20 Facts About ‘The Beverly Hillbillies’ You Probably Didn’t Know 

The Hollywood Reporter

Though it wasn’t always well-received by critics, The Beverly Hillbillies stands as not only one of the most popular shows of the 1960s but one of the most popular in all of television. Through nine seasons on the air, Americans loved the poor, simple antics of a family who moves to an upper-class neighborhood in Beverly Hills after making a fortune following the discovery of oil on their land. Fans still watch reruns shown in syndication to this day and it’s ranked among the top 20 most watched TV shows of all time.

Want to learn a few more things about The Beverly Hillbillies? These 20 amazing facts you’ve never heard before.


1. A Lot Of Hatred and Criticism

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The show was among the top 20 most-watched programs on television, with a number of episodes labeled as the most-watched television episodes of all time. It even collected a total of seven Emmy nominations during its run. Despite that success, the show was not exempted from criticism and hatred.

The New York Times wrote that the show was “strained and unfunny,” while Variety said it was “painful to sit through.” The worst criticism read – “If television is America’s vast wasteland, the ‘Hillbillies’ must be Death Valley.

2. Political Strife

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Nancy Kulp, who played the character of  Miss Jane Hathaway, secretary of Mr. Drysdale, tried and ran for office as the Pennsylvania Democratic nominee for the U.S. House of Representatives when she was 62 years old. That was after her acting career.

Her Beverly Hillbillies‘ co-star Buddy Ebsen, who during the show did not get along with her, volunteered to make a radio campaign in support for Kulp’s opponent and called her “too liberal” on the air. Kulp lost the election and was bitter to him because of what he had done.

3. A Cheap Mansion

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Rumor was spread that the creator of the show, Paul Henning, paid $500 to film in a Bel Air mansion that the Beverly Hillbillies lived in after striking oil. That price is a top bargain compared to what he’d have to pay today.

4. The Theme Song


The show’s theme song was titled “The Ballad of Jed Clampett.” It was originally sung by the country western singer Jerry Scoggins, featuring the bluegrass duo Flatt and Scruggs. The song became the show’s trademark and was also recognized for its popularity, landing up at #44 on the Billboard Hot 100 chart in 1962.

5. John Wayne to fight the “Injuns”

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On the show’s fifth season, John Wayne had a small guest appearance. On the episode titled “The Indians Are Coming,” Granny kept mentioning her hopes country star John Wayne would show up and help fight the “Injuns,” – yes, that’s Indians with an accent! Coincidentally, at the end of the episode, John Wayne actually does show up, and Granny’s dream is fulfilled. Reportedly, Wayne was happy to accept a fifth of bourbon as payment for his appearance on the show.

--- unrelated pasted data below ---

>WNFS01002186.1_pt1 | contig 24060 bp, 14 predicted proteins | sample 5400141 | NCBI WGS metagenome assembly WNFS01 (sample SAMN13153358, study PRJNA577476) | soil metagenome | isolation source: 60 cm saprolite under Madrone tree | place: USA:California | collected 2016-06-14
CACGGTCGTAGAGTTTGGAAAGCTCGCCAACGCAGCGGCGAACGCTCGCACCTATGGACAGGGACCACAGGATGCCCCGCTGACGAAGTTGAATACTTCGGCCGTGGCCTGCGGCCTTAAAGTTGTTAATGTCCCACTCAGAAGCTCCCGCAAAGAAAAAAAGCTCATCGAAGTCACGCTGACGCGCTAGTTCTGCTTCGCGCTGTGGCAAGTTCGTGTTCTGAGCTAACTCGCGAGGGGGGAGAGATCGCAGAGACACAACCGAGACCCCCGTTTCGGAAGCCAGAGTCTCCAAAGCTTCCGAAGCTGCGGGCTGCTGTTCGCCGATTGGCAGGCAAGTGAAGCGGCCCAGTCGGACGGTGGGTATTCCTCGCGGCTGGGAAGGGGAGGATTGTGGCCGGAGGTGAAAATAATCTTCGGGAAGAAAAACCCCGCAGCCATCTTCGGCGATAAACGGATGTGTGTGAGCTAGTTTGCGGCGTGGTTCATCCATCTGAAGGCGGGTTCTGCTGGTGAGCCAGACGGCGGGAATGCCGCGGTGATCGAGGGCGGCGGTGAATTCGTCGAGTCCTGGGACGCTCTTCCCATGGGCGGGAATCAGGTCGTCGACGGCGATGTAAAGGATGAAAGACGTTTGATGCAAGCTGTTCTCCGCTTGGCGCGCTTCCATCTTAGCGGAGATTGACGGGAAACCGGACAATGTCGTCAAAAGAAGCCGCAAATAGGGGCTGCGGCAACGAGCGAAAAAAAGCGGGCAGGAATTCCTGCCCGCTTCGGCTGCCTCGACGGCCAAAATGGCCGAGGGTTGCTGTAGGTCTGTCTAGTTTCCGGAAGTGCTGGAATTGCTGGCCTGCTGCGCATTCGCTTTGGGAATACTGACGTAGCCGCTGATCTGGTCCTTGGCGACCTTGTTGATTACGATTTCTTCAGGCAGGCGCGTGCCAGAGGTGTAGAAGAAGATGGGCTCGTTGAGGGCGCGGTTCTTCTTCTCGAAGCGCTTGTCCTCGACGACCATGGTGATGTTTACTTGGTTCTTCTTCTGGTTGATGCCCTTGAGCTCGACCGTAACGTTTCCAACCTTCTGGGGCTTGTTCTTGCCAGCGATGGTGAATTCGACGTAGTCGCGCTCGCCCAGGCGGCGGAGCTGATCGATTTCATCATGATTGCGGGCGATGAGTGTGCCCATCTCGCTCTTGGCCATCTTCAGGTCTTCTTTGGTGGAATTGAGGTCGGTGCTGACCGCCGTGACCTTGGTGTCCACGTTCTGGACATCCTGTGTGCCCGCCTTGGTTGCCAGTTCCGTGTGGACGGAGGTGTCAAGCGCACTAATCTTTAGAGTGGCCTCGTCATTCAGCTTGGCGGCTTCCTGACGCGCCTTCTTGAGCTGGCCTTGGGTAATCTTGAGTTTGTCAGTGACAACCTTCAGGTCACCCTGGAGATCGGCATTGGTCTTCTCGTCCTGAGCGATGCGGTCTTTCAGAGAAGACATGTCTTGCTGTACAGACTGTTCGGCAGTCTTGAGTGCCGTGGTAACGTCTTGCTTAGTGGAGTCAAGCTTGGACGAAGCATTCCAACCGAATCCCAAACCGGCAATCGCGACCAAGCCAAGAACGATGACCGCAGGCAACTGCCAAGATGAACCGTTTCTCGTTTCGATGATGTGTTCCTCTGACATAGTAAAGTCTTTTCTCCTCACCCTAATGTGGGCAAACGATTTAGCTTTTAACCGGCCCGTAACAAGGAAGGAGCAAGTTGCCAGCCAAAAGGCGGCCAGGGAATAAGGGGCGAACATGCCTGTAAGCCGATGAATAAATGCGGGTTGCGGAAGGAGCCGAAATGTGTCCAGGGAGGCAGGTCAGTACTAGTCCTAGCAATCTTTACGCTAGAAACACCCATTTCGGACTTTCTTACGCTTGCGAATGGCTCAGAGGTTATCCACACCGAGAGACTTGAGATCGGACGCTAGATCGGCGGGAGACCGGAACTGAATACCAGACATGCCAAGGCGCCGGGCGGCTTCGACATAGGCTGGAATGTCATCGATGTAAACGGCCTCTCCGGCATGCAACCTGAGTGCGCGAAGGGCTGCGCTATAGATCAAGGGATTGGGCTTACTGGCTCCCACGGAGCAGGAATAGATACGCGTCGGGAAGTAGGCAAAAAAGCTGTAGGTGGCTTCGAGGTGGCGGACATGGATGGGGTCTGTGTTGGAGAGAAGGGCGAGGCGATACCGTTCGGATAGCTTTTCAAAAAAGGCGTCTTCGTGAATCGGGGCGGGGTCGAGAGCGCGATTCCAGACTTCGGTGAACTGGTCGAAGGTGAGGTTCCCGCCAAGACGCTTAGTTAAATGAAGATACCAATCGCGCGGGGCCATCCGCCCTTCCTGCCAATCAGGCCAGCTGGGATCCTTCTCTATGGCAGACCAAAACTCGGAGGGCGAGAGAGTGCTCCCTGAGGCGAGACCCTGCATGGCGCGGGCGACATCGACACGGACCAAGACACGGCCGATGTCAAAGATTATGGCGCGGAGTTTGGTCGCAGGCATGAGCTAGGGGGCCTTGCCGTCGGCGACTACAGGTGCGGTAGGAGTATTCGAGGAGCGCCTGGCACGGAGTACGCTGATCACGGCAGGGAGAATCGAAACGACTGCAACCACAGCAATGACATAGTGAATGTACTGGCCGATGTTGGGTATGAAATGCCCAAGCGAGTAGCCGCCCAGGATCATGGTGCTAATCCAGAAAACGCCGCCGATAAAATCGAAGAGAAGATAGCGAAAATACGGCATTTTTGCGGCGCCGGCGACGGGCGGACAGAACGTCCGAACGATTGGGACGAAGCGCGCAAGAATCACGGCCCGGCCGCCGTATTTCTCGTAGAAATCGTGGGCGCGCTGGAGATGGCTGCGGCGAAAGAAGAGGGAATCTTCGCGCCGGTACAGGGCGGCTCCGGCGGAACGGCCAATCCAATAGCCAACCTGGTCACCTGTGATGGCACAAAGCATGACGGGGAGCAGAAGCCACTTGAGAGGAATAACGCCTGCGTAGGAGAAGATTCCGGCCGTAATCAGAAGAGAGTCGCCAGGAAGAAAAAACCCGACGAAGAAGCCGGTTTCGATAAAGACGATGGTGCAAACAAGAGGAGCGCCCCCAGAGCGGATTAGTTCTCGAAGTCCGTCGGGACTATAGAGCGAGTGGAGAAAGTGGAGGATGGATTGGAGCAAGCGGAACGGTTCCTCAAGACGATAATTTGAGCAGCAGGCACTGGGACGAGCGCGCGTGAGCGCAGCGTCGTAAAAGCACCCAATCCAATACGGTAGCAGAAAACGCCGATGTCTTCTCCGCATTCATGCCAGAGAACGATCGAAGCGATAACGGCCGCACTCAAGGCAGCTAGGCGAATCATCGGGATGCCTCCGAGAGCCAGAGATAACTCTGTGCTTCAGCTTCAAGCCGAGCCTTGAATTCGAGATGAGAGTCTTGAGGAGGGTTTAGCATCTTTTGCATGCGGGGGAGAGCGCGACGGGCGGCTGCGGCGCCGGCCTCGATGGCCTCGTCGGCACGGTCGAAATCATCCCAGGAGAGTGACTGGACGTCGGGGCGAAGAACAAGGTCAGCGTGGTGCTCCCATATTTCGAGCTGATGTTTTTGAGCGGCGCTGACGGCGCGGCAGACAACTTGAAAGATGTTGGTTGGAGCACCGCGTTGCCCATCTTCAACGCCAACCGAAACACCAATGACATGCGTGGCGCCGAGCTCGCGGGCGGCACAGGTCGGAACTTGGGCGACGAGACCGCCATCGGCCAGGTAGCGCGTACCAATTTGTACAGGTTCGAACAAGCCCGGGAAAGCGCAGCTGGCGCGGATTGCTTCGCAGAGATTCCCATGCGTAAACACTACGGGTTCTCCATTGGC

6. Have you seen Sharon Tate?

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Sharon Tate may have been most famous, being one of the victims of the Manson family killings, as well as being the pregnant wife of director Roman Polanski at the time, but she also played a recurring role on the American Hillbillies. She appeared approximately 15 times on the show in the recurring role of bank teller Janet Trego. Many fans did not recognize her at first because she’s in disguise wearing a brunette wig.

7. The Last Man Standing


Max Baer Jr., who played the role of Jethro Bodine is the only remaining actor from the main cast alive. He had dreams and ambitions to create a series of Beverly Hillbillies themed hotels, restaurants, and casinos in Nevada.

8. Mattel’s Doll Controversy

Donna Douglas who played the character of Elly May could not really be defined as the princess type. However, this did not stop Mattel toy company from featuring her character as one of three Barbie dolls in its Classic TV Collection.

In 2011, Douglas decided to sue Mattel for using her likeness without her consent on the doll. In the end, the actress ended up settling the suit.

9. How to cook Granny’s Fried Possum


Granny, who was portrayed by Irene Ryan, is known in the show to cook fried possum. It is true that fried possum may not sound particularly appetizing, but a lot of cooking books and recipes were inspired by Granny’s cooking, including Granny’s Beverly Hillbillies Cookbook, rated for its recipes, photographs, and character profiles.

10. Barnaby Jones

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Barnaby Jones was a TV detective series portrayed by Buddy Ebsen. The series was on CBS from 1973 to 1980 and it was as this character that Ebsen appeared in the 1993 movie adaptation of his famous television show – The Beverly Hillbillies. Below you can see a great clip of Ebsen’s, explaining women to Max Baer Jr!

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